More than half of my internet browsing is done through Wayback Machine nowadays and it makes me very sad that all these websites are gone.

@neauoire It's amazing to think that there's an alternate timeline where nobody made wayback / made mass web archives, and it really is all gone.

@neauoire thanks Archive org team for being the real internet heroes!

Lots of geocites / angelfire content is gone as well afaik, unless somewhere there is a backup that I'm unaware?

@neauoire I've been saving some to my harddrive. I'm planning on mirroring a few sites.

@neauoire I put a lot of the blame on the standardization of LAMP and other complex, dynamic server-side frameworks. Static sites are way easier to keep online for decades even if your generator or editor software has bit-rotted away. We can hope that the SSG trend will help reverse the tide.

@praxeology Agreed. Though some SSG should not be called SSG. My experience with some is that I've spend more time fixing the SSG install than adding pages to my website. @neauoire

@xuv @praxeology you should pick better SSGs, their job is so simple that there shouldn't be anything there to fix.

@neauoire Yes. I know. I was introduced to the concept by Jekyll. And I don't recommend that one. But it's the one I gad to use the most. @praxeology

@neauoire @praxeology I may have to clarify, none of those static websites I needed to work with are mine, nor did I make the tech choice in the first place. But so far, I have the impression that SSGs just transfer bitrotting from server side to the generator side. It's maybe better because what's published has a longer shelf life. But for the editor, the problem is the same.

@xuv @neauoire As a _composer_ of content, unless you are editing raw HTML (which is only a very small minority of people), you will need some code to generate the output. Maintenance of the composition / templating / generator tools will be an issue no matter what.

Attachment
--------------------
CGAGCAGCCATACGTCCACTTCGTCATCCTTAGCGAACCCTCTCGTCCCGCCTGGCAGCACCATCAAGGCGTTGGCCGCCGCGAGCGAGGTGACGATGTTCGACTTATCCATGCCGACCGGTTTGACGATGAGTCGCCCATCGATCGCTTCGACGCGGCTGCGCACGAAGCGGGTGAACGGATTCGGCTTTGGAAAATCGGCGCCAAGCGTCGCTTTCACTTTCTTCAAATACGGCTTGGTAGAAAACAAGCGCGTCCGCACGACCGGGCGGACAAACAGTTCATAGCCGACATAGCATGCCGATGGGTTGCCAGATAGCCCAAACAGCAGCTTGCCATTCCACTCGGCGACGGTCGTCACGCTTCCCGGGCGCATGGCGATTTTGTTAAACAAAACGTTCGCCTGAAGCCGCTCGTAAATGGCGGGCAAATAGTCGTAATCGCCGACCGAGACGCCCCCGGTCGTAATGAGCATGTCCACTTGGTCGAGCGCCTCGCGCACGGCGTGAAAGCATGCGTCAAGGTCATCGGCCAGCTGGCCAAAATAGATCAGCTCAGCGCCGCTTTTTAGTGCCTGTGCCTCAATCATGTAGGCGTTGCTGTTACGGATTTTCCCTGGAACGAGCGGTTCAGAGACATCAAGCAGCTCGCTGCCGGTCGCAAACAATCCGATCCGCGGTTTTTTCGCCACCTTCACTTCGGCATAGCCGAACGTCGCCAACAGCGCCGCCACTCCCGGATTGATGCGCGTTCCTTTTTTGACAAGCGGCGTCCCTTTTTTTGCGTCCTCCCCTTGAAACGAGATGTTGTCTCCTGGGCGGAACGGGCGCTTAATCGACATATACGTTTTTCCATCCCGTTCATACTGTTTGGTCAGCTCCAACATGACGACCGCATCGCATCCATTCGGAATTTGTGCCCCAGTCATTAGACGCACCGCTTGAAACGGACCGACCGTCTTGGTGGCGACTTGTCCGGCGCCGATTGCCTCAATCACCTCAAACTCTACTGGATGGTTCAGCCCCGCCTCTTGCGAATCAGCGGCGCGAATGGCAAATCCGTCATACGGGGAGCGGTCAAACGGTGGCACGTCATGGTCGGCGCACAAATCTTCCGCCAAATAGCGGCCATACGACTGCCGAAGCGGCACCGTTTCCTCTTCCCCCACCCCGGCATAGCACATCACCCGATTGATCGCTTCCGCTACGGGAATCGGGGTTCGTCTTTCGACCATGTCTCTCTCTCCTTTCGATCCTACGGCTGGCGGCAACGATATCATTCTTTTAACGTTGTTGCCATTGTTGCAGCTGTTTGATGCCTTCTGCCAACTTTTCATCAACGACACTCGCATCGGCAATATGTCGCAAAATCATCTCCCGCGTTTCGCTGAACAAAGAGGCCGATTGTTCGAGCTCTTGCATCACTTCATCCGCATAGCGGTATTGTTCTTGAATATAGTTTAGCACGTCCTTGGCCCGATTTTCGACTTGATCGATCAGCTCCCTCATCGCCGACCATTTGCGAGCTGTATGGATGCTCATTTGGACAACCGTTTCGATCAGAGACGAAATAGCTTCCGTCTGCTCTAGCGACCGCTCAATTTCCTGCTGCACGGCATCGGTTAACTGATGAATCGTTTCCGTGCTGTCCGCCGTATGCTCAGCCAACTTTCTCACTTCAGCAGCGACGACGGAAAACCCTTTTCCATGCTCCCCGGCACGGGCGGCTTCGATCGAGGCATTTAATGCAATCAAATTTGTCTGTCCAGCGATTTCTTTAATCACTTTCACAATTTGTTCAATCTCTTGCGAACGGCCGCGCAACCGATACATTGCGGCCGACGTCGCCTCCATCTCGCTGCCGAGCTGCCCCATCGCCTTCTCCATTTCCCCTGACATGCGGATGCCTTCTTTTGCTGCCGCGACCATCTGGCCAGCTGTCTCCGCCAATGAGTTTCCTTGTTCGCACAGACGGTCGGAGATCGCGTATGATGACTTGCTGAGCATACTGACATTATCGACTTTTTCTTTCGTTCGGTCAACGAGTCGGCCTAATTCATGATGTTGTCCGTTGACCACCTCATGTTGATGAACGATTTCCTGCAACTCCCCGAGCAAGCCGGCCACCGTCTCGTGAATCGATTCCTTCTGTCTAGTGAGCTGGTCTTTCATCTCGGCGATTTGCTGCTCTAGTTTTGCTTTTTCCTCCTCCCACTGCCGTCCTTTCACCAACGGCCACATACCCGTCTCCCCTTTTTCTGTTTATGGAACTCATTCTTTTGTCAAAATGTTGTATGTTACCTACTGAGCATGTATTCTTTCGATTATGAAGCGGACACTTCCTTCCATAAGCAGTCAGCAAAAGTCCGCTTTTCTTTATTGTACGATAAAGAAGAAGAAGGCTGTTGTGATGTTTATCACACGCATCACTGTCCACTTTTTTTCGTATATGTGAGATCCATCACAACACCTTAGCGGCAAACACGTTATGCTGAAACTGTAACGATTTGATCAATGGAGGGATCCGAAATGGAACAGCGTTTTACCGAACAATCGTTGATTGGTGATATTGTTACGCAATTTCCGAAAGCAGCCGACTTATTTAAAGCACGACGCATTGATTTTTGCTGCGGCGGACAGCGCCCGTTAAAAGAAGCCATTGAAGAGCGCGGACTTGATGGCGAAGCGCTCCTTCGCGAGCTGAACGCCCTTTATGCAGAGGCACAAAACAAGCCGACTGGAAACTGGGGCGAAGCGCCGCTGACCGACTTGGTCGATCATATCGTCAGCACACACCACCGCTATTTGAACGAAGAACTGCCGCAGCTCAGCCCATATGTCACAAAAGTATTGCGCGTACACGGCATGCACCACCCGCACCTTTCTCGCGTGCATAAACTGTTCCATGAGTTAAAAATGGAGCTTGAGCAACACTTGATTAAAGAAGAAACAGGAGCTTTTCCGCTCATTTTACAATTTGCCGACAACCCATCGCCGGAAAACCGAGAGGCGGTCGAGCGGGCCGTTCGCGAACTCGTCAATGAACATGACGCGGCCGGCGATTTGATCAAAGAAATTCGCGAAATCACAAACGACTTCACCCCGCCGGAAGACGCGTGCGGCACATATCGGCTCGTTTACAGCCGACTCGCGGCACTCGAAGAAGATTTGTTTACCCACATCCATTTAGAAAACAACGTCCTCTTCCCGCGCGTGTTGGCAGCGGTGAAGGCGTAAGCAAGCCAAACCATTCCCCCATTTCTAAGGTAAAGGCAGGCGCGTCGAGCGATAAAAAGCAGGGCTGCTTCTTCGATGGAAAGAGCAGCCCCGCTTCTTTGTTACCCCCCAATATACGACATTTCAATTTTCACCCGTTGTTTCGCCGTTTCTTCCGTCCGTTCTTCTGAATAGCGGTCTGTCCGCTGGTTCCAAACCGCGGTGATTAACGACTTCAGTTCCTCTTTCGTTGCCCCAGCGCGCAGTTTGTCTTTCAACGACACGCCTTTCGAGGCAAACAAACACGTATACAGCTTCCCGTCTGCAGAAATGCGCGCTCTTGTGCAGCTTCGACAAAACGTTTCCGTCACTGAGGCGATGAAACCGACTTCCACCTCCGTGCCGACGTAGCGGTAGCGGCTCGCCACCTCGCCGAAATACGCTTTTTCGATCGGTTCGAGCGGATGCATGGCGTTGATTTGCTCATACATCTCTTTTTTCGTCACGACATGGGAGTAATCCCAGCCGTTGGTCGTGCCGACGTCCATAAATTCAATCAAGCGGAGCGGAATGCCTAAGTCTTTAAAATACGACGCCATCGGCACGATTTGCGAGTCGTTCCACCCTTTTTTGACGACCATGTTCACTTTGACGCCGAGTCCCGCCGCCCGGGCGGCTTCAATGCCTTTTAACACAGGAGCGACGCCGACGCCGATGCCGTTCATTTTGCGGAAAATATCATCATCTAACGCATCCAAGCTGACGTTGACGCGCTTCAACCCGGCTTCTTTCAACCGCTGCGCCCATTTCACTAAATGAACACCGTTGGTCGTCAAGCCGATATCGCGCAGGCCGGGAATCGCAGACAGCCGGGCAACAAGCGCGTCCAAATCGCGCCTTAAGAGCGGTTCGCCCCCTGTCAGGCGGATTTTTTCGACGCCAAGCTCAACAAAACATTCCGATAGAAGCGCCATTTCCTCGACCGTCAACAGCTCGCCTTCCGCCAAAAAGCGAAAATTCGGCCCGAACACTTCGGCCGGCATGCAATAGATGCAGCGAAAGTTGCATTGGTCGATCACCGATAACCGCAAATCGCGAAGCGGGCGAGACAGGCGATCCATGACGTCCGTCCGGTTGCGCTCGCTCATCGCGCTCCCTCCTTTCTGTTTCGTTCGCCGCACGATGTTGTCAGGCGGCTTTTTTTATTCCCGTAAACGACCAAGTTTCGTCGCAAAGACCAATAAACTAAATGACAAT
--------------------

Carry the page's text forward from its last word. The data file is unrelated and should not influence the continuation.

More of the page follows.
But if you are a publisher (of any size) who just wants to keep something that has already been written online, static content actually has a chance of mid- to long-term survival. The dynamic stuff does not.

@xuv @neauoire That sounds annoying. But you have to admit, even if you never get it fixed, your existing content can still stay up for another 20+ years.

@xuv @neauoire If your site runs on PHP, python, ASP.NET or any other server-side dynamic language, it's not a question of IF but WHEN it will go down, never to return.

@neauoire more than half ?? how do you know what you are looking for is over there ?

@maxime_andre whenever I hit a 404, I go check on wayback. Whenever I can, I make local copies of these sites. For example, this morning I've rescued Brent Kerby's notes on combinatory logic which disappeared from the web in 2004

@neauoire oh yes it reminds me this mirror of joy language website : There are some dead links, i don't know why i never thought to use wayback machine...

@neauoire btw, i found this in an obscure zip file, might interest you (queue machine instead of stack machine) #uxn
(found here :

@maxime_andre Oh wow, very timely finding, that's just what I was looking for

@maxime_andre trying to make a little uxn emulator that runs on combinators

@dualhammers @neauoire it has some really nice properties when used as a search engine: notably, JavaScript stripping. if I might hypothesize a bit - that's useful to someone on a metered connection and/or slow-by-modern-WWW-standards machines

@dualhammers No, usually I have to hit a 404 to go there, but these days, it's 404s all over the place.

Sign in to participate in the conversation

Revel in the marvels of the universe. We are a collective of forward-thinking individuals who strive to better ourselves and our surroundings through constant creation. We express ourselves through music, art, games, and writing. We also put great value in play. A warm welcome to any like-minded people who feel these ideals resonate with them.